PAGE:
Note, when using this convention, you can include `[' characters inside the string, and if you wish to include a `]' character inside the string that will survive the argument parsing, you should use `\['. In other words:
[..[..\]..]    -->   ..[..]..

Any line in (one of) the configuration file(s), that is not formatted correctly, will generally tend (erring on the side of caution) to make the authentication process fail. A corresponding error is written to the system log files with a call to syslog(3).

4.2 Directory based configuration

More flexible than the single configuration file, as of version 0.56, it is possible to configure libpam via the contents of the /etc/pam.d/ directory. In this case the directory is filled with files each of which has a filename equal to a service-name (in lower-case): it is the personal configuration file for the named service.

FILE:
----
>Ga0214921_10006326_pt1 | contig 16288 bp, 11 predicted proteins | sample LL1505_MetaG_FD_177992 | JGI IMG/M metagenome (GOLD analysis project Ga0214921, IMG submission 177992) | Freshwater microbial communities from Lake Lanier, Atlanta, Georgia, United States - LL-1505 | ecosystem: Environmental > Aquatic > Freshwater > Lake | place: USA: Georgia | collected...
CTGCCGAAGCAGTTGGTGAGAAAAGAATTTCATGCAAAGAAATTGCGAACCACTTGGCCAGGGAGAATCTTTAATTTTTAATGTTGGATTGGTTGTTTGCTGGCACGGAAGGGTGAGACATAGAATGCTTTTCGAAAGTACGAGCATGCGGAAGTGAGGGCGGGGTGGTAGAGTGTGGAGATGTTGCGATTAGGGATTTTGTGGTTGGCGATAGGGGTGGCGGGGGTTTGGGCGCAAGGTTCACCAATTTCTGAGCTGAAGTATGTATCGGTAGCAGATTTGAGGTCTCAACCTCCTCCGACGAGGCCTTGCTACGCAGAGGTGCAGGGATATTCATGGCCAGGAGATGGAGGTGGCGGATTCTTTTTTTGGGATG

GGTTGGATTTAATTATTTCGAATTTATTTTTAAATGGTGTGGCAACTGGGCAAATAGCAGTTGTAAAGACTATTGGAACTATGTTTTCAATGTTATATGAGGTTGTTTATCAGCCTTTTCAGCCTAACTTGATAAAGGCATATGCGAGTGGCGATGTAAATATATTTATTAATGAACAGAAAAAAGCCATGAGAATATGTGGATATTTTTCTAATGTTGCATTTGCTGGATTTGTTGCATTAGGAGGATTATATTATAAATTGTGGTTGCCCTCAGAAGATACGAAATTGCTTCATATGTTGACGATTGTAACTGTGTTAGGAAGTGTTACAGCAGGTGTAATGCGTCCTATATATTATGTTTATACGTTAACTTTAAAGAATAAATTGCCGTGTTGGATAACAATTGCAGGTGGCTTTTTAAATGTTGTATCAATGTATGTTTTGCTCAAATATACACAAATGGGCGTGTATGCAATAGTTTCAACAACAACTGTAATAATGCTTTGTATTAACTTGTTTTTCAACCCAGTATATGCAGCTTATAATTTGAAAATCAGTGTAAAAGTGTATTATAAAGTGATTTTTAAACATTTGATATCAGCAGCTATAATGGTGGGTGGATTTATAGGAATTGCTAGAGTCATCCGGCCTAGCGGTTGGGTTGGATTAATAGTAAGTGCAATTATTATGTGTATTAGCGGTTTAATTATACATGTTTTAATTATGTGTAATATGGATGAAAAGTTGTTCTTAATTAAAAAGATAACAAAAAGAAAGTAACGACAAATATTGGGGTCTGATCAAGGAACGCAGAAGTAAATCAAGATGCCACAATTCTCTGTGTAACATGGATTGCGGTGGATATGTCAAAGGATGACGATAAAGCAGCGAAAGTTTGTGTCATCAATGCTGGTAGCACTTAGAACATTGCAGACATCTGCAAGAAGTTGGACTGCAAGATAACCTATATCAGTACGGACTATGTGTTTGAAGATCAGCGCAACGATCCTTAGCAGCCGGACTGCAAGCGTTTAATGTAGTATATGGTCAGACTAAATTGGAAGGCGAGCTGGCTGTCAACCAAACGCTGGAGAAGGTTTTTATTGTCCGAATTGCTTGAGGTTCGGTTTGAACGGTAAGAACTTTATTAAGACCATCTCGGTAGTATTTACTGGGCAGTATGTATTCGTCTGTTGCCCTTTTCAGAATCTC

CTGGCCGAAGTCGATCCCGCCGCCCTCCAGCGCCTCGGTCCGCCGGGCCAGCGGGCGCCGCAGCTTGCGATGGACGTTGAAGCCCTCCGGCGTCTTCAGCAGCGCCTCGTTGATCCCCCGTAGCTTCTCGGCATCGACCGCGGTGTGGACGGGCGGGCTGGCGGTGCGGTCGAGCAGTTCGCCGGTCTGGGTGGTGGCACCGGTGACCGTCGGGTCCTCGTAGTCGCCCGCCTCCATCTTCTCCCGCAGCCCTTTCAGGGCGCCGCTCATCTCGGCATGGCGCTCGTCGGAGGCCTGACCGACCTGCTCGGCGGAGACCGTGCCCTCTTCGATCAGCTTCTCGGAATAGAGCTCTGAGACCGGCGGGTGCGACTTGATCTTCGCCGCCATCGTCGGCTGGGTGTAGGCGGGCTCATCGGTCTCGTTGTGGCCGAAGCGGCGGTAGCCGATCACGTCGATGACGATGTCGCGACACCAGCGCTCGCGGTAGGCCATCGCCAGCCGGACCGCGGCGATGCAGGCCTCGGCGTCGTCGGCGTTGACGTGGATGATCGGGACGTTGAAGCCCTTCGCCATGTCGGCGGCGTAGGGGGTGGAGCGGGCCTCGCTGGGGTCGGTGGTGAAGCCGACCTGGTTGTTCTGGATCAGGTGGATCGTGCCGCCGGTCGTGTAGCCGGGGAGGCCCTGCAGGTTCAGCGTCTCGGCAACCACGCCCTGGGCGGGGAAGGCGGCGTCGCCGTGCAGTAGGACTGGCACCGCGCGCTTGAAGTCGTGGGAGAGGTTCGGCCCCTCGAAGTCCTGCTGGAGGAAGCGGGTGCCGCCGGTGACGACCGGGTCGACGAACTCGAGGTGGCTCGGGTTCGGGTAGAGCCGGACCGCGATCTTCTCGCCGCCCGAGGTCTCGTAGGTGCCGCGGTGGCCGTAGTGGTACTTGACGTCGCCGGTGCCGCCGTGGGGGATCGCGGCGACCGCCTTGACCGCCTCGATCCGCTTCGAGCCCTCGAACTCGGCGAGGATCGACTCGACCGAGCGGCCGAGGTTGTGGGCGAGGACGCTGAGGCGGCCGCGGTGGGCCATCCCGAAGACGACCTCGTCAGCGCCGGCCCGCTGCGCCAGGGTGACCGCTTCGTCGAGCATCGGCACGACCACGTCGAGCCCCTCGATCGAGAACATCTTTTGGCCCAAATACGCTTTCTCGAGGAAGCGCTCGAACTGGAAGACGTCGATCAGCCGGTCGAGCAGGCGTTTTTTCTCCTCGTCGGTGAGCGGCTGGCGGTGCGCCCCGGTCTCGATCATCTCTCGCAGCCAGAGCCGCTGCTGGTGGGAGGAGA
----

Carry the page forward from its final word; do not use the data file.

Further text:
Linux-PAM can be compiled in one of two modes. The preferred mode uses either /etc/pam.d/ or /etc/pam.conf configuration but not both. That is to say, if there is a /etc/pam.d/ directory then libpam only uses the files contained in this directory. However, in the absence of the /etc/pam.d/ directory the /etc/pam.conf file is used (this is likely to be the mode your preferred distribution uses). The other mode is to use both /etc/pam.d/ and /etc/pam.conf in sequence. In this mode, entries in /etc/pam.d/ override those of /etc/pam.conf.

The syntax of each file in /etc/pam.d/ is similar to that of the /etc/pam.conf file and is made up of lines of the following form:

module-type   control-flag   module-path   arguments